The share of outstanding and newly originated mortgages held by consumers with a high credit score (700 and above) continued to edge higher. For the outstanding mortgage loans, this share reached 87.71% which is the highest level in the last five years it has been reported by CMHC. For the newly originated mortgage loans this share edged up to 86.06%.

Compared to a year ago, 83.79% of mortgage holders and 83.56% of consumers without a mortgage either maintained or improved their credit scores. The average credit score increased to:

  • 765 for mortgage holders
  • 753 for non-mortgage holders

The average Bankruptcy Navigator Index is a ”predictive” score that estimates the likelihood of a consumer to become insolvent in the next 24 months. Higher scores indicate a lower risk. The score for both mortgage holders (938) and non-mortgage holders (923) reached the highest level over the past five years. This suggests a lower probability of bankruptcies.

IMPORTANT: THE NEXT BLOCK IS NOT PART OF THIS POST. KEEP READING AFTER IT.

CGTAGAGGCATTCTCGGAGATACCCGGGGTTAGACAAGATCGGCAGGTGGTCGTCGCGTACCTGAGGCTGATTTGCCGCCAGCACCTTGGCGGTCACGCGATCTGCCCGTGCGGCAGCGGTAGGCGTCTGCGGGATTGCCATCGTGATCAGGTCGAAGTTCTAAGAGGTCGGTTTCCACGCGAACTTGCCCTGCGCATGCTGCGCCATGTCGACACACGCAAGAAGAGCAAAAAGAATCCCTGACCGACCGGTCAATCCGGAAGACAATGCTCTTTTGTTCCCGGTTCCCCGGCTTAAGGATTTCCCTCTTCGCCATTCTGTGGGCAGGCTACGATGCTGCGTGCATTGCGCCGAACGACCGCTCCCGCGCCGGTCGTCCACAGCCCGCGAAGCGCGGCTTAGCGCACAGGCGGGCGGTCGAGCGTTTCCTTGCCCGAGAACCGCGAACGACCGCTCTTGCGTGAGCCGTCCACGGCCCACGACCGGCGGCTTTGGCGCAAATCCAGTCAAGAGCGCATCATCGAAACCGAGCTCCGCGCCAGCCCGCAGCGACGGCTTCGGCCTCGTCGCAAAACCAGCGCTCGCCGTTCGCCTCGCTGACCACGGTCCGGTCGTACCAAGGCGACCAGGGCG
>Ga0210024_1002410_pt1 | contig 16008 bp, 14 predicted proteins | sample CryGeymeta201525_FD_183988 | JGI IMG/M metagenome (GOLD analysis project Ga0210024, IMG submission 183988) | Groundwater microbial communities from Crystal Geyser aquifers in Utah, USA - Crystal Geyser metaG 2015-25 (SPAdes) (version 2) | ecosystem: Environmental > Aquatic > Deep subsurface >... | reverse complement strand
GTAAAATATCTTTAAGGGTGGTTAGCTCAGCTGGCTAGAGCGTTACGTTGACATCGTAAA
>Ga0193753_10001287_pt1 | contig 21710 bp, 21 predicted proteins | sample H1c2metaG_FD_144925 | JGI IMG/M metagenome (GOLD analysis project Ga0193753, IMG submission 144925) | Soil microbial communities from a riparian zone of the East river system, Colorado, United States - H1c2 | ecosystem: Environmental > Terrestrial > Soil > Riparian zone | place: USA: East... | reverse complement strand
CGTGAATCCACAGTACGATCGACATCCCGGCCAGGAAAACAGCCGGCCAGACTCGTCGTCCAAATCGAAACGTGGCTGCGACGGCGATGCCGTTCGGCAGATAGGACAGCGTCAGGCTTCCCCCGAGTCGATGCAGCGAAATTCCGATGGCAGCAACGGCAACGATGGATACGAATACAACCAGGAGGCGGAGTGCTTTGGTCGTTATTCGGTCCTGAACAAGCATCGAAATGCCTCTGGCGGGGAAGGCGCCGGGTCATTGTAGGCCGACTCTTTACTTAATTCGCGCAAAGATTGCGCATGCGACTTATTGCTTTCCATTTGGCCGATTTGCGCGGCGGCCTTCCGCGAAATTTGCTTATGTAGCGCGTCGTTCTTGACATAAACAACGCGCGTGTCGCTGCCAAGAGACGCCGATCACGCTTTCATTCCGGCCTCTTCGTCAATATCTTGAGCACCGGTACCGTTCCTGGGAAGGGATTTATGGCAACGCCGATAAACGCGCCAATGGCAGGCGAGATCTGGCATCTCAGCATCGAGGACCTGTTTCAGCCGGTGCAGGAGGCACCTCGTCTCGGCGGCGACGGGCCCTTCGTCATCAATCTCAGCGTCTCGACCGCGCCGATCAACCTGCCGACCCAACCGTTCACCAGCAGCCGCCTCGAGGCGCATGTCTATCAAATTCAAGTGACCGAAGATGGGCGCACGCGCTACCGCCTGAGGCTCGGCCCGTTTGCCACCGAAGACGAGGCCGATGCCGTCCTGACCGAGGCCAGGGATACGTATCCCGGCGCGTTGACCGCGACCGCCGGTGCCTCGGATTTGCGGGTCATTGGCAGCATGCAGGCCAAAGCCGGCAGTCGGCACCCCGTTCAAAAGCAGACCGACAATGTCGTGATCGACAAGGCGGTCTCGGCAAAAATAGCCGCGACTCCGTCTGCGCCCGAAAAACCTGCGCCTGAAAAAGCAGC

Non-mortgage outstanding balances declined

Total non-mortgage outstanding balances declined compared to Q4 2019. The most notable decline was for credit card outstanding balances:

  • 14.17% for mortgage holders
  • 13.76% for non-mortgage holders

This is followed by lines of credit outstanding balances, which decreased by:

  • 10.72% for mortgage holders
  • 10.14% for non-mortgage holders

Compared to the previous year, average monthly payment obligations declined for all non-mortgage loans with the exception of car loans. Monthly car loan payment obligations increased by:

  • 1.5% for mortgage holders
  • 1.3% for non-mortgage holders

Mortgages accounted for a larger share of consumer debt